Shortly before its market launch, the Mercedes-Benz EQC is undergoing final tests in Sweden’s snowy landscapes. During these further winter trials in Arjeplog, Sweden, the engineers pay particular attention to the thermal management of the battery and interior, recharging in cold conditions and handling safety, traction and recuperation on ice and snow.
After digital tests and benchtests, the 200 or so prototypes and pre-series models of the EQC cover several million kilometres on four continents. The test program includes over 500 individual tests in Europe, North America, Asia and Africa.
During the course of three winters and three summers, the EQC is subjected to temperatures from minus 35° up to over plus 50° Celsius. These tests are conducted for final verification before customer deliveries of the EQC commence.
Testing is carried out in Arjeplog in Lapland, on the roads and on specially prepared test tracks. In fact testing starts earlier than this: the components are optimized in iteration cycles in Sindelfingen, and the latest variants are installed in the vehicles.
The winter trials follow a strict timetable: each day begins with an early morning discussion during which the day’s activities are defined. In the evening there is a final discussion with feedback from the test team, the results for the day and planning of activities for the subsequent days and weeks.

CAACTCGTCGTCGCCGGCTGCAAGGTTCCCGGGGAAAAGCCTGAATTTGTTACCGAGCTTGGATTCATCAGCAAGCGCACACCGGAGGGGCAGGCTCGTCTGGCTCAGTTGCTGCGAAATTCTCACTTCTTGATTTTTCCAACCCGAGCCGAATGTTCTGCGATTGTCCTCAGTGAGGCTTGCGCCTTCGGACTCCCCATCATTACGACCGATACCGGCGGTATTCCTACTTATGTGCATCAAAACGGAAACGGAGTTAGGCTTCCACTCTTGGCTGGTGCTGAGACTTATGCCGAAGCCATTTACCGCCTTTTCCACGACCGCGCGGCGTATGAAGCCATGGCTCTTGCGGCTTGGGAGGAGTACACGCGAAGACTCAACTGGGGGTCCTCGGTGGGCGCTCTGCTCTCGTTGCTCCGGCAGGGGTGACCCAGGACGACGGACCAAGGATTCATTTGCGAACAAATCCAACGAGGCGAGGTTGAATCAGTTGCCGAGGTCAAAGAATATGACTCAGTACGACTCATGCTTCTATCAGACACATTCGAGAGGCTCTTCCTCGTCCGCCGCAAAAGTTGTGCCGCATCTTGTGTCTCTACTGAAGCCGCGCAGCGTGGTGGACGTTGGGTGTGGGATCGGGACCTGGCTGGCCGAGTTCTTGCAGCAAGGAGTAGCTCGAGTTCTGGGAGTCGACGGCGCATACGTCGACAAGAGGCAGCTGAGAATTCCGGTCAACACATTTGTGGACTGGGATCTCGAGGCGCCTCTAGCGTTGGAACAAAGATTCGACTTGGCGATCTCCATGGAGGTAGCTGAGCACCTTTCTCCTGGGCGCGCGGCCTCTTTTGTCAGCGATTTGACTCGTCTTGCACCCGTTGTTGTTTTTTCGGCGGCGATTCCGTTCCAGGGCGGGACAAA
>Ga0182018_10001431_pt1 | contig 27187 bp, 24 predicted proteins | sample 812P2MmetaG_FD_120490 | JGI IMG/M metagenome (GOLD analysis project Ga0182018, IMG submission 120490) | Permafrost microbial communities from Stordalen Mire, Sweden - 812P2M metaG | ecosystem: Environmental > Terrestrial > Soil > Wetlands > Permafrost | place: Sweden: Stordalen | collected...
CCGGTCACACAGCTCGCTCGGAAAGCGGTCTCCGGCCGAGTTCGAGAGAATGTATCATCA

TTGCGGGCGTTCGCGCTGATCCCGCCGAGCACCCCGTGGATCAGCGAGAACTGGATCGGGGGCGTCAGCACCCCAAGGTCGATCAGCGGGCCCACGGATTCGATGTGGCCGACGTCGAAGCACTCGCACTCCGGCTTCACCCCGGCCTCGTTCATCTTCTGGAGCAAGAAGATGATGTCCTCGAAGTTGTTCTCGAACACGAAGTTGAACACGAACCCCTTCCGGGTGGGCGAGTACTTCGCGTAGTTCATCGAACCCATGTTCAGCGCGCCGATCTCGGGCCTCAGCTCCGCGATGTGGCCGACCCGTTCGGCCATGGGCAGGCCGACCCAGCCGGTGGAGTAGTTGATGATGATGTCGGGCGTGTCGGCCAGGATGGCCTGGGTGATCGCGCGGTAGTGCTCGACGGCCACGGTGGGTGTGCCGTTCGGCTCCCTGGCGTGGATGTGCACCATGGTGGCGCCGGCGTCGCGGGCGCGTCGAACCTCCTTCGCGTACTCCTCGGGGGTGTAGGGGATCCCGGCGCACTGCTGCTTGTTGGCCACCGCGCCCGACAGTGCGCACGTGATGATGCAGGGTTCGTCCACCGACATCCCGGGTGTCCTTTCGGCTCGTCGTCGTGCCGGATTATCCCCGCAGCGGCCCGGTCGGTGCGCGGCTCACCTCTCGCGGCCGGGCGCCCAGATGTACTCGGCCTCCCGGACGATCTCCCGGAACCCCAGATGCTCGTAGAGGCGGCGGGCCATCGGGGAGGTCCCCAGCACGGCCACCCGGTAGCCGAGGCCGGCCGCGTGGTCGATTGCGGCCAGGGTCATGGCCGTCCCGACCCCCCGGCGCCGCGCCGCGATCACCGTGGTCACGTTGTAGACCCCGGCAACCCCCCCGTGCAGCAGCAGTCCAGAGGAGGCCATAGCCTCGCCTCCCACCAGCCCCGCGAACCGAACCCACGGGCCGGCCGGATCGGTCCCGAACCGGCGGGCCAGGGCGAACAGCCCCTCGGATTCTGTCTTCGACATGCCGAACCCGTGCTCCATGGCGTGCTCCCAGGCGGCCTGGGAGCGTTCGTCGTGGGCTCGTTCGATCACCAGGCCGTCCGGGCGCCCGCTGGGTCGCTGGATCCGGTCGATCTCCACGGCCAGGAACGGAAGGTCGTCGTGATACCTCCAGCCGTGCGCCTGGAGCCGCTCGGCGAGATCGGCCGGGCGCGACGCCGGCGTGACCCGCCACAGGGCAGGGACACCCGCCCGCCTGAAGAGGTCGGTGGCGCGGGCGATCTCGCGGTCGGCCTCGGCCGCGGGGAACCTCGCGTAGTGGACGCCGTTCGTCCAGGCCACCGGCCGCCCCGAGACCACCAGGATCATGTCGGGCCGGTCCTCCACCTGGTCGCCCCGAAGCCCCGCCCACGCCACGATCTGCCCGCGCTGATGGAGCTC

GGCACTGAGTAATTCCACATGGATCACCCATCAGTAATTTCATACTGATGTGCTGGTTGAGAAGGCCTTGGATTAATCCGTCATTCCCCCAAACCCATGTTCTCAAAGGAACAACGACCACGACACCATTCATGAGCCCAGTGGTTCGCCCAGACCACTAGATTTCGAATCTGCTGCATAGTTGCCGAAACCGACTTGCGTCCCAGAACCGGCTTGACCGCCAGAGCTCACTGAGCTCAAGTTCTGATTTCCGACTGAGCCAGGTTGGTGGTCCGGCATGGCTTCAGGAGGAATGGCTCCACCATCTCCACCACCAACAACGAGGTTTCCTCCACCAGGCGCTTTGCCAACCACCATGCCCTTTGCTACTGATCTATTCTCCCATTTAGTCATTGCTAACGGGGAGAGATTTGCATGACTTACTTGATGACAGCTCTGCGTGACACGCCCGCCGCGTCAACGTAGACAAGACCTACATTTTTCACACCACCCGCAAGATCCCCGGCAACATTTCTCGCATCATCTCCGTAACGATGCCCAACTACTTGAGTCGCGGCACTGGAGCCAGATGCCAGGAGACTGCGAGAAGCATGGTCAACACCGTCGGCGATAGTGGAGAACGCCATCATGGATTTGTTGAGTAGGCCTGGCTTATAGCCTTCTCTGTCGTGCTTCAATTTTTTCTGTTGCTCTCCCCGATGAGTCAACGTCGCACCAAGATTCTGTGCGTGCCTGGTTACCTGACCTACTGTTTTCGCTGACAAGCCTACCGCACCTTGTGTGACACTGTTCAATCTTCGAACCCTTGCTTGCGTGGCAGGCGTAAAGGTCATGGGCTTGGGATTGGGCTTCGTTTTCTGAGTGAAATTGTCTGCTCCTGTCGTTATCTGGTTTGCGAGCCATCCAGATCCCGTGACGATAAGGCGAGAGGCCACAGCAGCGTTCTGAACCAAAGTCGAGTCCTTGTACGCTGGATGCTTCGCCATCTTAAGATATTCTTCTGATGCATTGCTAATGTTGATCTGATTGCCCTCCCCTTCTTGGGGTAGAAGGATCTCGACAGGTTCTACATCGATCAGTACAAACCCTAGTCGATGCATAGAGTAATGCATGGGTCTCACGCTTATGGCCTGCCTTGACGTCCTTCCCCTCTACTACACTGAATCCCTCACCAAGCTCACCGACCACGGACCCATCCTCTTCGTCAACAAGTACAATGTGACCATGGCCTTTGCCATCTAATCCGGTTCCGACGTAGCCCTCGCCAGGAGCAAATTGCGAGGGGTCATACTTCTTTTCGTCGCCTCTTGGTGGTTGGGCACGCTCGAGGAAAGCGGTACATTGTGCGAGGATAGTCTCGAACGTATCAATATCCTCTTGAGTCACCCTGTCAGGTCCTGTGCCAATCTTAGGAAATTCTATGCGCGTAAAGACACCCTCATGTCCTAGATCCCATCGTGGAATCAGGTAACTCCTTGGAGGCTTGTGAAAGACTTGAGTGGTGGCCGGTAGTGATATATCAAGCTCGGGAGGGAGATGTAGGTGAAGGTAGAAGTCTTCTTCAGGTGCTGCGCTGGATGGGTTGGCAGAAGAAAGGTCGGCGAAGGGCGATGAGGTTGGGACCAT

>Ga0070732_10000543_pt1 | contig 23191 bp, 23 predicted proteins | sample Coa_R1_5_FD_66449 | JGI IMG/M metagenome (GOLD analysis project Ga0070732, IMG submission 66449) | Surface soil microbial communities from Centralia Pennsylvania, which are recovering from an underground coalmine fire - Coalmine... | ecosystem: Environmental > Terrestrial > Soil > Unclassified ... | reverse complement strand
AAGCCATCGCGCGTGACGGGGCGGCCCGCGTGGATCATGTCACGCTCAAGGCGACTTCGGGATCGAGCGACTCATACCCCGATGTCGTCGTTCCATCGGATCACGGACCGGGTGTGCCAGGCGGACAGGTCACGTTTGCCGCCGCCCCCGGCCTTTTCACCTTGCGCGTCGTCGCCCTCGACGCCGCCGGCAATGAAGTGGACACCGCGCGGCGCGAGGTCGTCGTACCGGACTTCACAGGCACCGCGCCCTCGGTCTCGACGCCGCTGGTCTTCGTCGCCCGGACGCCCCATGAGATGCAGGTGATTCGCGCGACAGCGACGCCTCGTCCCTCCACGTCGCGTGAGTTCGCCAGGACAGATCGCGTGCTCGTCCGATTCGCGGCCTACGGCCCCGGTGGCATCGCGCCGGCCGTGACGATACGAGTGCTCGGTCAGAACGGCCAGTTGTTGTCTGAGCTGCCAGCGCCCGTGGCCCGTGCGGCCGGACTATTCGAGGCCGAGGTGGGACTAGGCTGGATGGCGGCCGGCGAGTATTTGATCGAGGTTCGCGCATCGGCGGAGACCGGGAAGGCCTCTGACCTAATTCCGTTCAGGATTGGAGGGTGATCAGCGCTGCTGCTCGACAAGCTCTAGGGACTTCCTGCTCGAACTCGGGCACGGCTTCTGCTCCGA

In contrast to the previous winter trials of the EQC, only the final details are optimized and verified this time. This includes fine-tuning and testing of aspects that present a particular challenge in electric vehicles.
– Pre-entry climatization – in this case warming the vehicle interior, steering wheel, rear window and, depending on choice, the driver’s seat or all the seats before starting off – must work perfectly. Numerous test drives are carried out so as to assess the effects on operating range as well as possible. To make the range as long as possible, it is advisable to charge the vehicle at a charging station so that the energy needed for pre-entry climatization comes from the power grid, and not from the high-voltage battery.
– Range in customer operation: Naturally this should also be as good as possible in cold conditions. The engineers therefore examine how precise the range calculations are. They also analyze how much range is sacrificed when the interior is heated during a journey. In this connection additional tests are carried out to show how rapidly the interior cools down during short stops, e.g. shopping trips, and how much energy is then needed to compensate the heat loss. It is always more energy-efficient to lower the interior temperature and operate the seat heating as required.